Chrism Mass & Renewal of Ordination Vows, Christ Church Cathedral, Nashville

“The Spirit of the Lord is upon me, because he has anointed me to bring good news to the poor. He has sent me to proclaim release to the captives” (Lk. 4:18).

We come back this year, at this Chrism Mass, to our Gospel reading from Luke, conscious that this is the year of Luke, when we will be reading from his Gospel in the long season after Pentecost. We don’t even have to wait that long, however, to feel his influence, for we’ll hear from him in Eastertide in the reading from the Acts of the Apostles, Luke’s “Part II” of the Gospel that chronicles the story of the early church. If Matthew is the traditional “Gospel of the Church,” the only Gospel that mentions the church, then Luke is surely the Gospel writer the church hears more from, year in and year out, in our lectionary.

St. Luke has his own story to tell about the ministry of Jesus. He’s the Gospel writer who gives us the text of Jesus’ sermon in the synagogue in Nazareth, from the prophet Isaiah, with its announcement that the Spirit of the Lord is upon him. Luke has a clear sense that Jesus stands in the prophetic line, and that his ministry is driven by the Holy Spirit. The Isaiah text announces the coming of the Messiah and the Messianic age. The Gospel writer keeps hammering away at these points, connecting Jesus’ ministry to the prophets before him, and to the animating power of the Spirit.

A consciousness of the power of the Holy Spirit is fitting today, as we consecrate the holy oils at this Chrism Mass. This oils will be used in anointing the People of God, for healing from illness (in the Oil of the Sick) and for preparation for baptism (in the Oil of Catechumens), as well as in the Chrism oil that anoints the newly baptized. God the Holy Spirit is at work in the sacraments and sacramental rites of the church, giving grace and power and propelling every Christian forward in mission and ministry. All the baptized stand in that succession; each of us is empowered for ministry by the indwelling of the Holy Spirit.

Our Gospel is also fitting as the ordained among us renew their vows. Jesus’ sermon in Nazareth, and its text from Isaiah, is driven by two powerful verbs that color his ministry. It is, first of all, a “good news” ministry. Where St. Mark or St. Paul understand “good news” or “gospel” as a thing, St. Luke (rooted in the Isaiah text) understands it as a verb. Our translation doesn’t make this clear, turning the verb back into a noun, probably because “good-newsing” isn’t a word we use in English.

Luke’s usage, however, has a kinetic quality that is true to the calling. “Good-newsing” or “evangelizing” (which is, of course, a word we do have) was what the angel Gabriel was doing when he brought the message to Mary (it’s the same word in both cases). It’s the good news of what God was doing, in bringing to birth the promised Messiah. The good news is not something static but interactive, something that needs to be shared, to be performed, to be enacted. It’s true to Jesus’ ministry and it’s true to ours. Gospel ministry gets us moving.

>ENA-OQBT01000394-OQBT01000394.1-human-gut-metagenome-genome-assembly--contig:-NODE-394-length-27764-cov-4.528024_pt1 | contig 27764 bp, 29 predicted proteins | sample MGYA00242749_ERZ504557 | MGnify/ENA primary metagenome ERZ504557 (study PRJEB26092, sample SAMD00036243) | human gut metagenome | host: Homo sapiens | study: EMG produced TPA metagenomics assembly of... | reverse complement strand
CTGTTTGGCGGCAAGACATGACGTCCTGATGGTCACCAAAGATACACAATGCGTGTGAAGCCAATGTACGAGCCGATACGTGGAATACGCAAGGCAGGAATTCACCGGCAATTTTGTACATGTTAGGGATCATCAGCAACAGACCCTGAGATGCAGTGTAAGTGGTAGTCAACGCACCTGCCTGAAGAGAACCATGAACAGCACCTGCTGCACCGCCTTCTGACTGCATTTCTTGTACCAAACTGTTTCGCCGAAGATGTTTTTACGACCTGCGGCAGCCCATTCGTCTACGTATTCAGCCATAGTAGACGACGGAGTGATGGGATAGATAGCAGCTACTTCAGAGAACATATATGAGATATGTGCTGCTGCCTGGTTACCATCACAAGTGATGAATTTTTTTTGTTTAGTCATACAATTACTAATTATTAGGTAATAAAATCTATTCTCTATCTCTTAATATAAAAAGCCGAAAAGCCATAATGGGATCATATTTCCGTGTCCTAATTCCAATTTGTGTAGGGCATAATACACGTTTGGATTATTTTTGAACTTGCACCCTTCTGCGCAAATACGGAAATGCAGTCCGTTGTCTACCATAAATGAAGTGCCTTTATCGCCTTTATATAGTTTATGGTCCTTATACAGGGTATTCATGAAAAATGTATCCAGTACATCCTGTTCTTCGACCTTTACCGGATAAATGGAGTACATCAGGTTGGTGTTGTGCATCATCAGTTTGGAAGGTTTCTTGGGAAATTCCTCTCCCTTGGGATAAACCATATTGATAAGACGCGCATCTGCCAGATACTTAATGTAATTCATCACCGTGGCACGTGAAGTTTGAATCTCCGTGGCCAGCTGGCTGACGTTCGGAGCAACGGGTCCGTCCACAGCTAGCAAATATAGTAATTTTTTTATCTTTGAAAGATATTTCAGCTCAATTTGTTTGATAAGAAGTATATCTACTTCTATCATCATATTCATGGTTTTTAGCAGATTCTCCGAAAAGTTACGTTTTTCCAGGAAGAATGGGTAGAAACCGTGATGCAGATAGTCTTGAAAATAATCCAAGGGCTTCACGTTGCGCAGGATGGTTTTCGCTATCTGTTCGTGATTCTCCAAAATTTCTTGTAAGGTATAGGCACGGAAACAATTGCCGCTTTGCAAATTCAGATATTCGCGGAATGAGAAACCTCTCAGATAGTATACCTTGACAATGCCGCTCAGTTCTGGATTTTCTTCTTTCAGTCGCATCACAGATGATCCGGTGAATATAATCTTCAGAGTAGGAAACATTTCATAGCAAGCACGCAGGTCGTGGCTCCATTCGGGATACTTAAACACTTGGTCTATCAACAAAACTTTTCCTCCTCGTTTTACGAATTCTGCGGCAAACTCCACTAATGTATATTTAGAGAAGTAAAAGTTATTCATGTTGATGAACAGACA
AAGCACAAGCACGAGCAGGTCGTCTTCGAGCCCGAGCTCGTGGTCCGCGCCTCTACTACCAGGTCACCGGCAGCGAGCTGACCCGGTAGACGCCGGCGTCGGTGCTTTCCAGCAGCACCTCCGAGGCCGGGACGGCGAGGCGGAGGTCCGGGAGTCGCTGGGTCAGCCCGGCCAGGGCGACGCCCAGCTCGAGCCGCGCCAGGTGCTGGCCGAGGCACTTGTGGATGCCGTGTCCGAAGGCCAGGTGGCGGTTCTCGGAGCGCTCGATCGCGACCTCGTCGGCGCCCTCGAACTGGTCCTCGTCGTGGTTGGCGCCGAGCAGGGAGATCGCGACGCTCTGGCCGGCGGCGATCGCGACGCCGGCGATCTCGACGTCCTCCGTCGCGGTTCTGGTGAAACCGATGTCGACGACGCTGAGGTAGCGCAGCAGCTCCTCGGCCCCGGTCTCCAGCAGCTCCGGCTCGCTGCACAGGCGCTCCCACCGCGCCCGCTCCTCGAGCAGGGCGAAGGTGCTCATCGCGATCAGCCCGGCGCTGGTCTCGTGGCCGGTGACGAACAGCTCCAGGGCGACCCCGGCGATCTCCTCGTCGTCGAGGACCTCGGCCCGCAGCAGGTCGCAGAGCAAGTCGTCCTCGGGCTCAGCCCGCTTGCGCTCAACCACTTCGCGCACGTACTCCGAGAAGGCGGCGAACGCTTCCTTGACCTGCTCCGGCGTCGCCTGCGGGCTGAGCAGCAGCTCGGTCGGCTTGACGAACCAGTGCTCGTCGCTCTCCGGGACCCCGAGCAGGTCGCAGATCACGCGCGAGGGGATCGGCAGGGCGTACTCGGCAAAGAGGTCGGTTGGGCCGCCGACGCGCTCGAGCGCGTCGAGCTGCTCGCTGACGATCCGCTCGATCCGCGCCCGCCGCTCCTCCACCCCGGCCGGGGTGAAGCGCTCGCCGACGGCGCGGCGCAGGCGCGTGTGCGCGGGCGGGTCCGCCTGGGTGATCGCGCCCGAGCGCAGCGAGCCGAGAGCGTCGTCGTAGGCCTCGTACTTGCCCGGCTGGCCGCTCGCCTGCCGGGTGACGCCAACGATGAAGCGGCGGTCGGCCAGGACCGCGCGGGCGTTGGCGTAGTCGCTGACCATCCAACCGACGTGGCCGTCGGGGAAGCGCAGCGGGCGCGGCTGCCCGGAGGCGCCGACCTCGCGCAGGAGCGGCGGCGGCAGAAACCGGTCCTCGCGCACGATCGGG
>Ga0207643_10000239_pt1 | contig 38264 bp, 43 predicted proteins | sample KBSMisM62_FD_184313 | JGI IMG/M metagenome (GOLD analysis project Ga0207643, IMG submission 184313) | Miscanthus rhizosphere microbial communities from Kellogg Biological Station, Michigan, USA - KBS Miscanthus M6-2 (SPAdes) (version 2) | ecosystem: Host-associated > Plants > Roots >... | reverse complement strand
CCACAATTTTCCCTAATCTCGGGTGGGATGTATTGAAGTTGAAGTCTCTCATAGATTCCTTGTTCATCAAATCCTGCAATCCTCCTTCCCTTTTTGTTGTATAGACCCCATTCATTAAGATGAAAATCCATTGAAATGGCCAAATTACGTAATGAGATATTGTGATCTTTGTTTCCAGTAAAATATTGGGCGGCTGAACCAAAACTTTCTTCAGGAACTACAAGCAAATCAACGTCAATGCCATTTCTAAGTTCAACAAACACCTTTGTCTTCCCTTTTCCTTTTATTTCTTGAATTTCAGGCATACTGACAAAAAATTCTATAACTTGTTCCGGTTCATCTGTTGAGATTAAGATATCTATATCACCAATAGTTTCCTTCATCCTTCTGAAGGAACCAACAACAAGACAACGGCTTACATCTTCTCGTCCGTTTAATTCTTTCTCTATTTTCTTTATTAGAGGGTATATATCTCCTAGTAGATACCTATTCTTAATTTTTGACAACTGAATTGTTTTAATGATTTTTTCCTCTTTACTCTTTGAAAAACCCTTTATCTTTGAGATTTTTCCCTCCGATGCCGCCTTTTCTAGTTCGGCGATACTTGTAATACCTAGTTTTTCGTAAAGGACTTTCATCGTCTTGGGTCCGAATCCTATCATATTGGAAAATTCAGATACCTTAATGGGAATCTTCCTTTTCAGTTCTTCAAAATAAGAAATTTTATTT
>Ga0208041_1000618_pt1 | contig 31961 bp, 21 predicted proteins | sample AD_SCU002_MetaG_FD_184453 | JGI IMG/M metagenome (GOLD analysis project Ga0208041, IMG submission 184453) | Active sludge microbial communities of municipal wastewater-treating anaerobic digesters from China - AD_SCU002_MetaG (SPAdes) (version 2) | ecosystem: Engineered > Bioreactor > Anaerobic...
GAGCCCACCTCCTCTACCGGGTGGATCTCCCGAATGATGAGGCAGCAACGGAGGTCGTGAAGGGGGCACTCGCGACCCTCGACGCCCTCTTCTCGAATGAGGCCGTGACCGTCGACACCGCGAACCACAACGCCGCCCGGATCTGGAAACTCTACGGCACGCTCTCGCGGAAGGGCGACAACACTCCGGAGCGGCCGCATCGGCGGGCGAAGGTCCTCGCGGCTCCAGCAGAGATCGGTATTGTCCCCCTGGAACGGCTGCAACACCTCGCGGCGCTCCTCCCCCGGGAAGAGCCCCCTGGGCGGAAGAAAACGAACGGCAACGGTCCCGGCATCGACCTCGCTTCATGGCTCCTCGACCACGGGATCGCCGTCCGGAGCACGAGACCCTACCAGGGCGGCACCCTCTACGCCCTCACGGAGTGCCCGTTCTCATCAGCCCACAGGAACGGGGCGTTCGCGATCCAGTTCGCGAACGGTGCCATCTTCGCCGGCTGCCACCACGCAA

By the time we get to Acts, and the ministry of Jesus’ followers, Luke’s using the same word to tell the story. We’re “gospeled” and then we “gospel” others, and the content is Jesus the Messiah himself. The “evangel” is meant to be passed on, from us to others and then on again in turn. Gospel ministry always requires the same “yes” that Mary gave to the good news: a yes on our part, and a yes on the part of those who follow.

Jesus’ text from Isaiah also contains another key word: “sent.” The verb used here has a noun form, apostle; but again, the word as we encounter it in Isaiah is a verb of movement. Jesus is sent by God, propelled forward by the Holy Spirit like the prophets of old; and we in turn are sent by Jesus, filled with the Spirit who comes from him. The apostolic nature of Gospel ministry isn’t a settled quality, but a breathless sending forward, by the wind that comes from God. It’s a missionary word, which moves us from where we are to where we need to be in ministry.

As we approach the sacred Triduum, and the liturgies that fill these days, let us bear in mind that we’re engaged in good news ministry, and that we are sent into the world. The good news is interactive; will be shared, performed, and enacted this week, and the power that will inform it is the power of the Spirit. May those who preach it and proclaim it, like the prophets of God, be propelled forward by the Spirit, and may we who hear it receive it as the good news it really is.

  • The Rt. Rev’d John Bauerschmidt, Bishop of Tennessee